Metabolic alkalemia is difficult to sustain since Kidneys can excrete excess bicarb and correct alkalosis quickly. When there is chloride depletion or hypokalemia, kidneys have decreased ability to excrete the excess bicarb and metabolic alkalemia ensues.
This takes us to the next question!
1) Why does chloride deficient state decreases the ability to excrete excess bicarb?
2) How does hypokalemia contribute to maintaining metabolic alkalosis?
Chloride deficient state increases bicarb reabsorption in proximal tubule and distal tubule(To maintain electro neutrality either chloride or bicarb( two predominant anions) has to be reabsorbed with sodium, so in chloride deficient state bicarb is reabsorbed). Also, in the cortical collecting duct(beta intercalated cell) chloride from the lumen is exchanged for bicarb from inside the cell. In the chloride deficient state, this is limited. I guess, these are good enough reasons for maintaing the alkalosis in chloride deficient states(what ever be the initial pathology that initiated the alkalosis)
Hypokalemia increases ammonia generation in proximal tubule and thereby facilitates acid excretion(even in alkalemic state). Hypokalemia also causes intracellular acidosis(protons exchanged for K trying to mitigate hypokalemia)and extracellular alkalosis. This in proximal tubule will lead to increased acid excretion and bicarb reabsorption. Also, most cases of hypokalemia are associated with hyperaldosteronism (either primary or secondary ) which by itself increases acid excretion by activating H/K pump and also by K excretion in principal cell(in response to Na absorption through ENaC) which inturn is exchanged for proton .
Now we understand that to maintain metabolic alkalosis, there should be either chloride depletion or potassium depletion and it makes much more sense to classify metabolic alkalosis as
1) Metabolic alkalosis secondary to chloride depletion
2) Metabolic alkalosis secondary to potassium depletion
Chloride depletion occurs in vomiting, NG suction, diuretics (chloruretic diuretics in contrast to kaliuretic diuretics)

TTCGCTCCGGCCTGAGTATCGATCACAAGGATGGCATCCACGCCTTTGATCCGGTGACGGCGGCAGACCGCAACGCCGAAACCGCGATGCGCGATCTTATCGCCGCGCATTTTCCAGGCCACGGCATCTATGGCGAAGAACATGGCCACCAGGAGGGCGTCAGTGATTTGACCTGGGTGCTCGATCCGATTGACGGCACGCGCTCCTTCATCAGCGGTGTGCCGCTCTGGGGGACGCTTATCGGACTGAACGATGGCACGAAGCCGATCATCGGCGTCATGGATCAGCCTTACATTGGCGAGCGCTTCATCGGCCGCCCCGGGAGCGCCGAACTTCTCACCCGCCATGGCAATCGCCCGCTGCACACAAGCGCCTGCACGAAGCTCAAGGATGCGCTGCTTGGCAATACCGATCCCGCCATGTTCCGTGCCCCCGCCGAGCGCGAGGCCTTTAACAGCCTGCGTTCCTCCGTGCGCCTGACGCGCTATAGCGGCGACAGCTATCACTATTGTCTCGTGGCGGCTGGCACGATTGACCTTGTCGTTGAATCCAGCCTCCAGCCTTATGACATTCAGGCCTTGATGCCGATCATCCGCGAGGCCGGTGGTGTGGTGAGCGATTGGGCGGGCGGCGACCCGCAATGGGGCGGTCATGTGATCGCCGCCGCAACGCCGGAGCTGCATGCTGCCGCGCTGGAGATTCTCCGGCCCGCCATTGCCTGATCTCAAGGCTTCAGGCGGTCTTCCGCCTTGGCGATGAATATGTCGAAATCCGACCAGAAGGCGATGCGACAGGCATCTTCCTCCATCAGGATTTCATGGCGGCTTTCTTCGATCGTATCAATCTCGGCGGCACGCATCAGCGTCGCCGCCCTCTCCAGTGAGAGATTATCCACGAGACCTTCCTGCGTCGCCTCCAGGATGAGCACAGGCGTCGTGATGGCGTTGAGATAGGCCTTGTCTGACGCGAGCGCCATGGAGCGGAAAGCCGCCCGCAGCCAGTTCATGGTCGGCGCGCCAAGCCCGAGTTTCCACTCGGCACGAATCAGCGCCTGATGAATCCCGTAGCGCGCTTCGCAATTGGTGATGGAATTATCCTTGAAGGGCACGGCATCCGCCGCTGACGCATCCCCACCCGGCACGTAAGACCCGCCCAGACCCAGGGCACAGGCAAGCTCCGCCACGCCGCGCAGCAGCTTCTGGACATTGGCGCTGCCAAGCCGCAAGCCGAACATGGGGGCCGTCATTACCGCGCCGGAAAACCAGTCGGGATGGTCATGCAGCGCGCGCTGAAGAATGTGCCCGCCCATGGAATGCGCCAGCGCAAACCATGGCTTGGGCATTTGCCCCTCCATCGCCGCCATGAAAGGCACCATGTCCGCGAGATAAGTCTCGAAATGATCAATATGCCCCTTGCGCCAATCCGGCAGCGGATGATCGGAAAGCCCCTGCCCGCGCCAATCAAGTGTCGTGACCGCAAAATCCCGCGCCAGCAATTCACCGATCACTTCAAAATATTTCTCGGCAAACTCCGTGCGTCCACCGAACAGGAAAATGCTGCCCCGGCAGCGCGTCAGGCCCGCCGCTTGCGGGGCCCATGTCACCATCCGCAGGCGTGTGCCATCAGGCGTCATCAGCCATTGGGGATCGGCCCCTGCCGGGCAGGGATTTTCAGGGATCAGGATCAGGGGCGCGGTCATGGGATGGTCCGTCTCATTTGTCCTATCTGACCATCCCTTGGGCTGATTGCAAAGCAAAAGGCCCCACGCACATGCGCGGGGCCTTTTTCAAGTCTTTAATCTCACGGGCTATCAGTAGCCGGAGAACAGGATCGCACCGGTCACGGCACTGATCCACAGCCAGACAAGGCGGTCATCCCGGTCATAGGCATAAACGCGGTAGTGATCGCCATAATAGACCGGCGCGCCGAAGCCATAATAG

K depletion occurs in the following conditions
- Primary hyperaldosteronism
- Cushing’s syndrome
- Secondary hyperaldosteronism
- Kaliuretic diuretics
- Excessive licorice intake
- Bartter’s syndrome
Severe potassium depletion
The rest of the causes of metabolic alkalosis are usually not sustainable without chloride deficient state or a potassium deficient state(milk alkali syndrome, persistent bone resorption-where kidneys will step up alkali excretion)
Vomiting, NG suction, Diuretic use, Hyperaldosteronism(primary and secondary) and Severe potassium depletion accounts for 90% of the cases of metabolic alkalosis!
Hope this helps to quickly know the differentials of metabolic alkalosis and to quickly think about the pathogenesis .
Follow up/ 03/17/2014 from commentary section
Dr.Weiner’s lecture today gives us the reason why Hypokalemia in RTA is not associated with increase in ammonia production!. The defect in Type 2 RTA is NBE2 in the basolateral membrane(most likely pathogenesis) . This increases bicarb concentration intracellularly in the proximal tubular cells and thereby the systemic acidosis is masked and the proximal tubular cells spill bicarb in the urine much more than what can be reabsorbed by distal mechanism.
In Type 1 RTA although NH3 production is increased proximally, this has to be reabsorbed in the ascending loop of Henle(NKCl cotransporter is used for ammonia reabsorption) and subsequently this reabsorbed ammonia should be secreted in the distal tubule to help H+ excretion. The defect in H+ ATP prevents NH4 + production. So the net Ammonium production is decreased in type 2 RTA and this contributes to acidosis.